Anyone paying attention to the news this past week knows that the Midwest was hit by a large weather system that brought ice, sleet, snow and high winds from the Great Plains to Lake Erie. As this storm gathered steam and garnered an onslaught of media attention, it gained the monikers Snowpocalypse, Snowmageddon, and even — in Chicago — Snowprah.
In our little slice of Central Illinois along the I-72 corridor, we were treated to 6-8 inches of sleet, topped with another half-foot of snow. Throw in 40 mph wind gusts and we got the equivalent of standing in a wind tunnel while someone tossed birdseed in the air. After the storm was over and blue skies emerged, the garden could only be described as buried. The hard pack of sleet was impenetrable even by a large adult walking over it. This provided for an odd sensation walking through the garden, about a foot taller than normal while the plants retained their previous height. Stepping over the garden gates was easier than opening them in the drifts.
The garden borders that line the driveway take the brunt of our snowstorms. As we shovel, the plants on the periphery slowly disappear into the snowbanks. The last of the standing Hylotelephium ‘Matrona’ barely showed their snow-laden seedheads. We tried to avoid them as we shoveled. We’re still weeks away from any new growth on these plants, and burying them completely would be akin to killing off a character in this 52-week story of the garden.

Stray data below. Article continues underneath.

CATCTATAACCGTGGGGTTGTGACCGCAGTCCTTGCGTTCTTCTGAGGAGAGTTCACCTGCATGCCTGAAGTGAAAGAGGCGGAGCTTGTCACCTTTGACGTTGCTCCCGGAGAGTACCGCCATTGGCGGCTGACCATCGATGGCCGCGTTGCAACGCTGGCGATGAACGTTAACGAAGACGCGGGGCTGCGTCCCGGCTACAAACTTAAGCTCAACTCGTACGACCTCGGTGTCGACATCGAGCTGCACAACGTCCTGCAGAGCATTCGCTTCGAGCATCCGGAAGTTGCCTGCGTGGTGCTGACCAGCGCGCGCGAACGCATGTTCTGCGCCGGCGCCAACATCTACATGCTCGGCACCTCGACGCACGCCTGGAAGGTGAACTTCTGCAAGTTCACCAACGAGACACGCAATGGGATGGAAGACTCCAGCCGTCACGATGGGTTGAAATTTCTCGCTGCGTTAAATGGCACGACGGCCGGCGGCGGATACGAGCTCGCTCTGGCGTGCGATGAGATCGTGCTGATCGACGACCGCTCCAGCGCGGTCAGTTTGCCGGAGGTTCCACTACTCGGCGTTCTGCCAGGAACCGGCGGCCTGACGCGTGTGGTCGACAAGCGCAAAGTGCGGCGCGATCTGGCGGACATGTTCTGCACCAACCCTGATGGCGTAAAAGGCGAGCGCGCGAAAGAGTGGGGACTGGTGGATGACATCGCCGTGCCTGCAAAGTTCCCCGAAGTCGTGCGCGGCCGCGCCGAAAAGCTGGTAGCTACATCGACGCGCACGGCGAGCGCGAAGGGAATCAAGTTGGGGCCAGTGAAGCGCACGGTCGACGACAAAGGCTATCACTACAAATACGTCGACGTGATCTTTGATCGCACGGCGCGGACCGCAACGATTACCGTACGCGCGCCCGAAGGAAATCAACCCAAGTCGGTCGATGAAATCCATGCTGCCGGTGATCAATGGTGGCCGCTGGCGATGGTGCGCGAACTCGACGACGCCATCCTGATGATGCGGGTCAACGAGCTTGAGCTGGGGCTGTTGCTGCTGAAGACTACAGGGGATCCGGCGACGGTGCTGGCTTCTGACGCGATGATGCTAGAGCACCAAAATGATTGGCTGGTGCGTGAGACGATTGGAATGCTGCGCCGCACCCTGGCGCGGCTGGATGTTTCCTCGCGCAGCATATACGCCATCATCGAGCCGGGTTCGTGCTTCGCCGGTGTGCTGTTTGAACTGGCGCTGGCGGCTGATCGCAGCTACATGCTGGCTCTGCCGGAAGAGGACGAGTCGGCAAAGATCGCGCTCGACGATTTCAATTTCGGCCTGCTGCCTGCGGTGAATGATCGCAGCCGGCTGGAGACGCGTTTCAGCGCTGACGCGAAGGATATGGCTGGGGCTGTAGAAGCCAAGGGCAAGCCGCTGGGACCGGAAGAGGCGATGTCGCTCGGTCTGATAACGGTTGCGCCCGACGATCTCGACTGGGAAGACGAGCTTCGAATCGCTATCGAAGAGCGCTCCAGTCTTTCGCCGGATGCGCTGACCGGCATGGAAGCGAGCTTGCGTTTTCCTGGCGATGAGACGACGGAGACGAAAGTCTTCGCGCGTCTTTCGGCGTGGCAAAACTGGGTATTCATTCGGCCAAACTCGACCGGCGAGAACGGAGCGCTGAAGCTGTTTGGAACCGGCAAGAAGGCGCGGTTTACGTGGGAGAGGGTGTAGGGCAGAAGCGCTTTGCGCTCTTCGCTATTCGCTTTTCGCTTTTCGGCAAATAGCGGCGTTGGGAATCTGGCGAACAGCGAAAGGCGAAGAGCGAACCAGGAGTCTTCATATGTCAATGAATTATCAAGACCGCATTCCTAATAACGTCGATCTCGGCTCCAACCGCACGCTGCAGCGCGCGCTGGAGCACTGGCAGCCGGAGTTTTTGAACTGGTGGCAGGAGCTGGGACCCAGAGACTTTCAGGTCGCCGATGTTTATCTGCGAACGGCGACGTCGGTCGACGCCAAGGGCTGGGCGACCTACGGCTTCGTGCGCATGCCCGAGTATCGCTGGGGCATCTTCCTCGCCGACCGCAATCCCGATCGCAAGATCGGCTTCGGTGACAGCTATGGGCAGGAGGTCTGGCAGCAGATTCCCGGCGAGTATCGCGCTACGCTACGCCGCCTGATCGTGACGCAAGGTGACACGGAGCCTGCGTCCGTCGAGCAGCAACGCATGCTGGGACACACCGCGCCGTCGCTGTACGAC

|Hydrangea macrophylla ‘Blushing Bride’|
Many of our new shrubs lost a foot or more of height in the snow. Hydrangea macrophylla ‘Blushing Bride’ looks even more spindly than normal with a buried base. Even half-buried, its golden-brown stems look showy in the early morning sun. The bud-break that seemed to start a couple of weeks ago has subsided; the vegetative buds seem to be growing at a much slower pace now.
Wildlife was invisible during the blizzard. As I watched our blue spruce (Picea pungens ‘Fat Albert’) whip in the wind, I wondered if there was any safe place for the birds and other critters to wait out the storm. If the most dense evergreen in our landscape was helpless in the wind, where could the wildlife hide? But soon after the snow and wind stopped, wildlife returned. Walking around the garden after the storm, I heard a tap-tap-tapping in the top of our Eastern Redbud (Cercis canadensis). Nearly invisible against the grey bark and white snow was a woodpecker, whose species appears to be the Downy Woodpecker (Piccoides pubescens). The woodpecker didn’t seem to mind my presence at the base of the redbud. It went about pecking the bark of a young branch as if I weren’t even there. I now suspect that the bark damage I saw earlier this year is from this woodpecker, rather than a squirrel.
The garden weathered the storm without injury. Aside from a ripped screen in our gazebo, all the precipitation and wind has left us unscathed. It may be several weeks before we see some of the smaller shrubs and dried perennials that were in plain view before the storm, but it appears that the “Great Blizzard of 2011” will leave little physical evidence once the snow melts into the ground and gives our landscape a much welcome winter drink.